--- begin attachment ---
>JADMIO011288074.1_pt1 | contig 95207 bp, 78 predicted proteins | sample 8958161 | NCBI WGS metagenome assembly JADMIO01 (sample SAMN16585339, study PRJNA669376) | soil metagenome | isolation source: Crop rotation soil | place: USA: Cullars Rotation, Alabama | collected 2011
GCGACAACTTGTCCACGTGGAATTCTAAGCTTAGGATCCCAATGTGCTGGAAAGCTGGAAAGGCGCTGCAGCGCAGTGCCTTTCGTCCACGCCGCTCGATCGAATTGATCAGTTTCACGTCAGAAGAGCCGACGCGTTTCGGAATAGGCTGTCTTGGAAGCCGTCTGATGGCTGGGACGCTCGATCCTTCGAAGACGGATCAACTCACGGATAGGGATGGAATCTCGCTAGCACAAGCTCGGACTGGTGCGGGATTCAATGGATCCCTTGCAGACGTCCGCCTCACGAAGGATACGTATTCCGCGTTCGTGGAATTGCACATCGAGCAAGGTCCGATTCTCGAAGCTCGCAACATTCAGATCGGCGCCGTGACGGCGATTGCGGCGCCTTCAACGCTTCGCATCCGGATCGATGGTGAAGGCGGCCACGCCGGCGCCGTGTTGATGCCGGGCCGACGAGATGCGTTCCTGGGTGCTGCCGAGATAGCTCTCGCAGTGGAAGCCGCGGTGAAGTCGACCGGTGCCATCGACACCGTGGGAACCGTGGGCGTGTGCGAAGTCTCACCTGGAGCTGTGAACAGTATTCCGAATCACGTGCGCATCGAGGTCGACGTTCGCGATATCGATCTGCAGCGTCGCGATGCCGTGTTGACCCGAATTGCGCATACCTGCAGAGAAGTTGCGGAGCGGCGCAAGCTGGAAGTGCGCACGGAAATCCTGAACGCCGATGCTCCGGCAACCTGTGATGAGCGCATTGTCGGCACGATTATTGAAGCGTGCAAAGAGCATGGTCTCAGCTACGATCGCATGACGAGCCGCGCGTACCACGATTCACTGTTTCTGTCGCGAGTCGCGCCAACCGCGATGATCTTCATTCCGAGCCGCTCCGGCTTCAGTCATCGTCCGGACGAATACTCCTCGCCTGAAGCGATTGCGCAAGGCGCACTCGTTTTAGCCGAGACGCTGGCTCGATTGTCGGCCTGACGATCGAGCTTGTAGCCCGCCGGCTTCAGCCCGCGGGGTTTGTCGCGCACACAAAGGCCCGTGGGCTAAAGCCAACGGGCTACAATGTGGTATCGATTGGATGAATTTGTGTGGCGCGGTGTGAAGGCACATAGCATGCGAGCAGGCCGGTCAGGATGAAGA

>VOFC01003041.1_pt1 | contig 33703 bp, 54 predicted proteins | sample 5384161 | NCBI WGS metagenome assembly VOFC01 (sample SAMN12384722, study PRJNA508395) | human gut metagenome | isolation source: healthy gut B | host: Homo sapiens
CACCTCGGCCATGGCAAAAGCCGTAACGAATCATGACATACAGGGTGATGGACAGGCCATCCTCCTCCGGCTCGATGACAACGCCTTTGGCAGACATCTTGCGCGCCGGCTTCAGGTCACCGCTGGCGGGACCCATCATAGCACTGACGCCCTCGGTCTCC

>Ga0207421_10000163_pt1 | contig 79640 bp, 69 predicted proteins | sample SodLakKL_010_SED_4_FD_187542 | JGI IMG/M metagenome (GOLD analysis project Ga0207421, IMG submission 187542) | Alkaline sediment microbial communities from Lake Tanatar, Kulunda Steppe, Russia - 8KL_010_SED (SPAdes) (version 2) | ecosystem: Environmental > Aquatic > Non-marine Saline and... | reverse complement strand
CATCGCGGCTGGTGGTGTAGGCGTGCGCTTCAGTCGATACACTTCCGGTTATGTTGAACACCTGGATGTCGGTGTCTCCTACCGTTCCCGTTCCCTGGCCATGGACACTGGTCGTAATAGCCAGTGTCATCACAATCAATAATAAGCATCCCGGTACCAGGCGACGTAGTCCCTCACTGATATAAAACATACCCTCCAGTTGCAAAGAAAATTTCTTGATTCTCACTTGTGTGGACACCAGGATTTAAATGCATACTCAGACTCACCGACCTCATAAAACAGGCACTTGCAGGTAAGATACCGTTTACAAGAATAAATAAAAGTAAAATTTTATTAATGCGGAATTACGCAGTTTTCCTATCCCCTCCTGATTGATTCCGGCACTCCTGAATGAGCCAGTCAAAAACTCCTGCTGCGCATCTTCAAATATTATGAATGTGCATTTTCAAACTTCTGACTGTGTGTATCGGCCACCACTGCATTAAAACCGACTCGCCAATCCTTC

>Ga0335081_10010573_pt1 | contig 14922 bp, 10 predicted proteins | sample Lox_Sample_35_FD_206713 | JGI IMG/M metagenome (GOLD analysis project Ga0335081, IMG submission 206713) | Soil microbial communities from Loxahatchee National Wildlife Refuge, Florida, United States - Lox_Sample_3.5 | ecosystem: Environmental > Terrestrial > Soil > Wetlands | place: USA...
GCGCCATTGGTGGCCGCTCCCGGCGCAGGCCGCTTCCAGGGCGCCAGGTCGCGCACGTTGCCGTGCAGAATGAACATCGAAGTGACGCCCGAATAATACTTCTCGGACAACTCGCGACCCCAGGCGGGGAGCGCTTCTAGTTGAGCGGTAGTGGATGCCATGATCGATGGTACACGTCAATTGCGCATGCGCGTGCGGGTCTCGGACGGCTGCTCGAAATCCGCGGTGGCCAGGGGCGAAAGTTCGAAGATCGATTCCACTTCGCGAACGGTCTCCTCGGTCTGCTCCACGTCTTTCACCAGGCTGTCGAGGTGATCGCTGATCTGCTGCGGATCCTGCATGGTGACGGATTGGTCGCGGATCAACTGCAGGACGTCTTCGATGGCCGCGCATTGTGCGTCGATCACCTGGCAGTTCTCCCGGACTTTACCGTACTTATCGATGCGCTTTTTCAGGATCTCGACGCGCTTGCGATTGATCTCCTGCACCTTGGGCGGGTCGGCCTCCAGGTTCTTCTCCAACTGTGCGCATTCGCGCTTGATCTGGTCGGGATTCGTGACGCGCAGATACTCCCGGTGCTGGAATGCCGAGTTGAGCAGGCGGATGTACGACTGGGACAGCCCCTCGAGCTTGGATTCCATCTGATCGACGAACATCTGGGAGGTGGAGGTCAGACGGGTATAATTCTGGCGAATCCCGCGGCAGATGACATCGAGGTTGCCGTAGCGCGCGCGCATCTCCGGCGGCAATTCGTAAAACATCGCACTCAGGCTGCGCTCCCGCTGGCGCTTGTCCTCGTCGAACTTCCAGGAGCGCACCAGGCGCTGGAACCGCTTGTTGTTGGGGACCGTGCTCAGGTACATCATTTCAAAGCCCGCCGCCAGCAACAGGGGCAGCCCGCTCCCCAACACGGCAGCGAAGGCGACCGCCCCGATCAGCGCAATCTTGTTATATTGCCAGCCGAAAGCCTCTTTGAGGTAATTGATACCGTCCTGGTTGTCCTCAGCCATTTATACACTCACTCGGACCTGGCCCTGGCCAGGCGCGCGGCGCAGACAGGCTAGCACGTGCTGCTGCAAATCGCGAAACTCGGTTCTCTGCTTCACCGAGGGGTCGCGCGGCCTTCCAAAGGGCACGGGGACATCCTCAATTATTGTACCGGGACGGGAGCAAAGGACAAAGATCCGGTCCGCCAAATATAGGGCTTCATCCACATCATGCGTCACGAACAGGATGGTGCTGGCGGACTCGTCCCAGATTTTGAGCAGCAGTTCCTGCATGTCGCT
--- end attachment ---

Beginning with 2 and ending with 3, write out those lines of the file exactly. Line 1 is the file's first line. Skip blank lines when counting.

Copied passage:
GCGACAACTTGTCCACGTGGAATTCTAAGCTTAGGATCCCAATGTGCTGGAAAGCTGGAAAGGCGCTGCAGCGCAGTGCCTTTCGTCCACGCCGCTCGATCGAATTGATCAGTTTCACGTCAGAAGAGCCGACGCGTTTCGGAATAGGCTGTCTTGGAAGCCGTCTGATGGCTGGGACGCTCGATCCTTCGAAGACGGATCAACTCACGGATAGGGATGGAATCTCGCTAGCACAAGCTCGGACTGGTGCGGGATTCAATGGATCCCTTGCAGACGTCCGCCTCACGAAGGATACGTATTCCGCGTTCGTGGAATTGCACATCGAGCAAGGTCCGATTCTCGAAGCTCGCAACATTCAGATCGGCGCCGTGACGGCGATTGCGGCGCCTTCAACGCTTCGCATCCGGATCGATGGTGAAGGCGGCCACGCCGGCGCCGTGTTGATGCCGGGCCGACGAGATGCGTTCCTGGGTGCTGCCGAGATAGCTCTCGCAGTGGAAGCCGCGGTGAAGTCGACCGGTGCCATCGACACCGTGGGAACCGTGGGCGTGTGCGAAGTCTCACCTGGAGCTGTGAACAGTATTCCGAATCACGTGCGCATCGAGGTCGACGTTCGCGATATCGATCTGCAGCGTCGCGATGCCGTGTTGACCCGAATTGCGCATACCTGCAGAGAAGTTGCGGAGCGGCGCAAGCTGGAAGTGCGCACGGAAATCCTGAACGCCGATGCTCCGGCAACCTGTGATGAGCGCATTGTCGGCACGATTATTGAAGCGTGCAAAGAGCATGGTCTCAGCTACGATCGCATGACGAGCCGCGCGTACCACGATTCACTGTTTCTGTCGCGAGTCGCGCCAACCGCGATGATCTTCATTCCGAGCCGCTCCGGCTTCAGTCATCGTCCGGACGAATACTCCTCGCCTGAAGCGATTGCGCAAGGCGCACTCGTTTTAGCCGAGACGCTGGCTCGATTGTCGGCCTGACGATCGAGCTTGTAGCCCGCCGGCTTCAGCCCGCGGGGTTTGTCGCGCACACAAAGGCCCGTGGGCTAAAGCCAACGGGCTACAATGTGGTATCGATTGGATGAATTTGTGTGGCGCGGTGTGAAGGCACATAGCATGCGAGCAGGCCGGTCAGGATGAAGA

>VOFC01003041.1_pt1 | contig 33703 bp, 54 predicted proteins | sample 5384161 | NCBI WGS metagenome assembly VOFC01 (sample SAMN12384722, study PRJNA508395) | human gut metagenome | isolation source: healthy gut B | host: Homo sapiens